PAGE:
Among the most important titles we have in the Catholic Church for the Blessed Virgin Mary are Our Lady of Victory and Our Lady of the Rosary. These titles can be traced back to one of the most decisive times in the history of the world and Christendom. The Battle of Lepanto took place on October 7 (date of feast of Our Lady of Rosary), 1571. This proved to be the most crucial battle for the Christian forces against the radical Muslim navy of Turkey. Pope Pius V led a procession around St. Peter’s Square in Vatican City praying the Rosary. He showed true pastoral leadership in recognizing the danger posed to Christendom by the radical Muslim forces, and in using the means necessary to defeat it. Spiritual battles require spiritual weapons, and this more than anything was a battle that had its origins in the spiritual order—a true battle between good and evil.
Today we have a similar spiritual battle in progress—a battle between the forces of good and evil, light and darkness, truth and lies, life and death. If we do not soon stop the genocide of abortion in the United States, we shall run the course of all those that prove by their actions that they are enemies of God—total collapse, economic, social, and national. The moral demise of a nation results in the ultimate demise of a nation. God is not a disinterested spectator to the affairs of man. Life begins at conception. This is an unalterable formal teaching of the Catholic Church. If you do not accept this you are a heretic in plain English. A single abortion is homicide. The more than 48,000,000 abortions since Roe v. Wade in the United States constitute genocide by definition. The group singled out for death—unwanted, unborn children.
No other issue, not all other issues taken together, can constitute a proportionate reason for voting for candidates that intend to preserve and defend this holocaust of innocent human life that is abortion.
I strongly urge every one of you to make a Novena and pray the Rosary to Our Lady of Victory between October 27th and Election Day, November 4th. Pray that God’s will be done and the most innocent and utterly vulnerable of our brothers and sisters will be protected from this barbaric and grossly sinful blight on society that is abortion. No woman, and no man, has the right to choose to murder an innocent human being.
May God grant us the wisdom, knowledge, understanding, and counsel to form our conscience in accordance with authentic Catholic teaching, and then vote that well‐formed Catholic conscience.
Please copy, email, link and distribute this article freely.
God Bless You
Fr. John Corapi
The following is a letter from Cardinal Egan which appeared in Catholic New York. Read it. It’s the single best pro-life plea I’ve read in a long time. Here it is:
The picture on this page is an untouched photograph of a being that has been within its mother for 20 weeks. Please do me the favor of looking at it carefully.
Have you any doubt that it is a human being?
If you do not have any such doubt, have you any doubt that it is an innocent human being?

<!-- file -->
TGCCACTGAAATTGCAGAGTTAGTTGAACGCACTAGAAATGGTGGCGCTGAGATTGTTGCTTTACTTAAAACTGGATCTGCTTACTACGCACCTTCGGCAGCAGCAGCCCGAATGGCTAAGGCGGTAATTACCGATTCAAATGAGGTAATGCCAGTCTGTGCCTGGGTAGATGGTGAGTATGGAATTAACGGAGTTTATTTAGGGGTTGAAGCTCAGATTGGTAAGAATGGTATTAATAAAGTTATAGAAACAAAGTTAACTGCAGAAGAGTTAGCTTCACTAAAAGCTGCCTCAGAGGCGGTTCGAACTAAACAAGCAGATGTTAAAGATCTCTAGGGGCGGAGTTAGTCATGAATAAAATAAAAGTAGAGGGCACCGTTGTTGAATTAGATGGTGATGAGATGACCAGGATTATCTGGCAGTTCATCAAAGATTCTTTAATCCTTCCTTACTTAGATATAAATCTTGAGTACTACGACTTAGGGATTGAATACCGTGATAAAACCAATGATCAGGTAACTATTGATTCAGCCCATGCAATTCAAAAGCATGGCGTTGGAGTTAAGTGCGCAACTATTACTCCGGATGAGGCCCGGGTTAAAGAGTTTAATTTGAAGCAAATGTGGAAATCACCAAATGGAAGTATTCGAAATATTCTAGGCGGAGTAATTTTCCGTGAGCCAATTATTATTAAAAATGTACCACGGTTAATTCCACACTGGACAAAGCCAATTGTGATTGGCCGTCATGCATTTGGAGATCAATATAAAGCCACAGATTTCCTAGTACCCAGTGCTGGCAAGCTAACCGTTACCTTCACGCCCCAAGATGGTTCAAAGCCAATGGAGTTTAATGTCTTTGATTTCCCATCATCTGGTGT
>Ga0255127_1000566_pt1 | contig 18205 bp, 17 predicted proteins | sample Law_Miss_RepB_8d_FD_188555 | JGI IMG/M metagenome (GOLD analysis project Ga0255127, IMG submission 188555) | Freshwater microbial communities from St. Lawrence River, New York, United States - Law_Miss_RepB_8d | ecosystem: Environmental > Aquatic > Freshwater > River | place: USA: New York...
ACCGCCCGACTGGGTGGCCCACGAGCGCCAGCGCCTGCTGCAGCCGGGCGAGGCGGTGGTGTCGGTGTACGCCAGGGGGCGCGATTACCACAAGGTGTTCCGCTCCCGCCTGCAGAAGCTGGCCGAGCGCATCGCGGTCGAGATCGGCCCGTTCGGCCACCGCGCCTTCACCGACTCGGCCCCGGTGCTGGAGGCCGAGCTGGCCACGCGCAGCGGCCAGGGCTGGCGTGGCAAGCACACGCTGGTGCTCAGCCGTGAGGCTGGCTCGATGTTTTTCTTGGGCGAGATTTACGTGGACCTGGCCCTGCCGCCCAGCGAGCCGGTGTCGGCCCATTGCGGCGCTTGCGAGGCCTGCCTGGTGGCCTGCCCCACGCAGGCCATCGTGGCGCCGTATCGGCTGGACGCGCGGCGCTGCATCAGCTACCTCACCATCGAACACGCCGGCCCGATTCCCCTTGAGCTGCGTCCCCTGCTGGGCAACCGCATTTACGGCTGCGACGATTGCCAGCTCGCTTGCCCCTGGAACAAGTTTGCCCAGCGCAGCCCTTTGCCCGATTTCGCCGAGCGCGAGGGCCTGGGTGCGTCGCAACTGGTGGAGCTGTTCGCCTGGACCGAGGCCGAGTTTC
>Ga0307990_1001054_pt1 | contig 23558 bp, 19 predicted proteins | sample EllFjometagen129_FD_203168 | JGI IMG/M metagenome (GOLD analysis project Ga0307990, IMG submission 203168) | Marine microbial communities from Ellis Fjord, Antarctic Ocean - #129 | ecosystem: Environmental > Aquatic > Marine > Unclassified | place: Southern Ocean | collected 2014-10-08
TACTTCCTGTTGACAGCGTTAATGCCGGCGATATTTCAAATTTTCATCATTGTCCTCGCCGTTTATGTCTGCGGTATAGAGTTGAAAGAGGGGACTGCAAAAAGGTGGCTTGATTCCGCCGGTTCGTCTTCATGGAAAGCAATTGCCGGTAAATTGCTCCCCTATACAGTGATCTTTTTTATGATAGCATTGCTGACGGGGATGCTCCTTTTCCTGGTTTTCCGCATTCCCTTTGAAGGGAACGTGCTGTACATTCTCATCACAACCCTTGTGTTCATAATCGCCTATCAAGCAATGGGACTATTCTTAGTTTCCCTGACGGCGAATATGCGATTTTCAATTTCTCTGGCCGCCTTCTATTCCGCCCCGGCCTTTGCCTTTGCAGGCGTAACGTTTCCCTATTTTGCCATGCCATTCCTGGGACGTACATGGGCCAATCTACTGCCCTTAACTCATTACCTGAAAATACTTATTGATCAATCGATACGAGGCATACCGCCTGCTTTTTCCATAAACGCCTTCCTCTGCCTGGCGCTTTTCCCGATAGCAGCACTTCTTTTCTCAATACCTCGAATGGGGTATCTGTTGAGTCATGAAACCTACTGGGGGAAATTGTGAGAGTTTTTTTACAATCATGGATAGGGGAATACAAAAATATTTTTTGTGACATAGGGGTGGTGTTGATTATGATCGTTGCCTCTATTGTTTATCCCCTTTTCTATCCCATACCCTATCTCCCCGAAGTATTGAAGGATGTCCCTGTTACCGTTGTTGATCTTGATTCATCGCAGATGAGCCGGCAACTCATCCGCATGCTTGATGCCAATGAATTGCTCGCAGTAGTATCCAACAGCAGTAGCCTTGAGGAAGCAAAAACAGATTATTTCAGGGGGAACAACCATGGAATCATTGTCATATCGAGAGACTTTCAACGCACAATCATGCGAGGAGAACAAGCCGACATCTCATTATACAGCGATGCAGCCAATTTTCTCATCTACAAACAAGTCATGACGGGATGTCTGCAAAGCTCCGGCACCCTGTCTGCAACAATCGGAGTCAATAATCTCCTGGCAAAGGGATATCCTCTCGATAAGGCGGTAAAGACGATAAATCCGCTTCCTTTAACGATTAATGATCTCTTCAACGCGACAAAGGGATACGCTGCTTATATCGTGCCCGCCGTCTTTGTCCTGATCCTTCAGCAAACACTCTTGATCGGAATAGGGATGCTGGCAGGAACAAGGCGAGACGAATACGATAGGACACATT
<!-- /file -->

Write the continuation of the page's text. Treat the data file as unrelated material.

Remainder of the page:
If you have no doubt about this either, have you any doubt that the authorities in a civilized society are duty-bound to protect this innocent human being if anyone were to wish to kill it?
If your answer to this last query is negative, that is, if you have no doubt that the authorities in a civilized society would be duty-bound to protect this innocent human being if someone were to wish to kill it, I would suggest—even insist—that there is not a lot more to be said about the issue of abortion in our society. It is wrong, and it cannot—must not—be tolerated.
But you might protest that all of this is too easy. Why, you might inquire, have I not delved into the opinion of philosophers and theologians about the matter? And even worse: Why have I not raised the usual questions about what a “human being” is, what a “person” is, what it means to be “living,” and such? People who write books and articles about abortion always concern themselves with these kinds of things. Even the justices of the Supreme Court who gave us “Roe v. Wade” address them. Why do I neglect philosophers and theologians? Why do I not get into defining “human being,” defining “person,” defining “living,” and the rest? Because, I respond, I am sound of mind and endowed with a fine set of eyes, into which I do not believe it is well to cast sand. I looked at the photograph, and I have no doubt about what I saw and what are the duties of a civilized society if what I saw is in danger of being killed by someone who wishes to kill it or, if you prefer, someone who “chooses” to kill it. In brief: I looked, and I know what I saw.
But what about the being that has been in its mother for only 15 weeks or only 10? Have you photographs of that too? Yes, I do. However, I hardly think it necessary to show them. For if we agree that the being in the photograph printed on this page is an innocent human being, you have no choice but to admit that it may not be legitimately killed even before 20 weeks unless you can indicate with scientific proof the point in the development of the being before which it was other than an innocent human being and, therefore, available to be legitimately killed. Nor have Aristotle, Aquinas or even the most brilliant embryologists of our era or any other era been able to do so. If there is a time when something less than a human being in a mother morphs into a human being, it is not a time that anyone has ever been able to identify, though many have made guesses. However, guesses are of no help. A man with a shotgun who decides to shoot a being that he believes may be a human being is properly hauled before a judge. And hopefully, the judge in question knows what a “human being” is and what the implications of someone’s wishing to kill it are. The word “incarceration” comes to mind.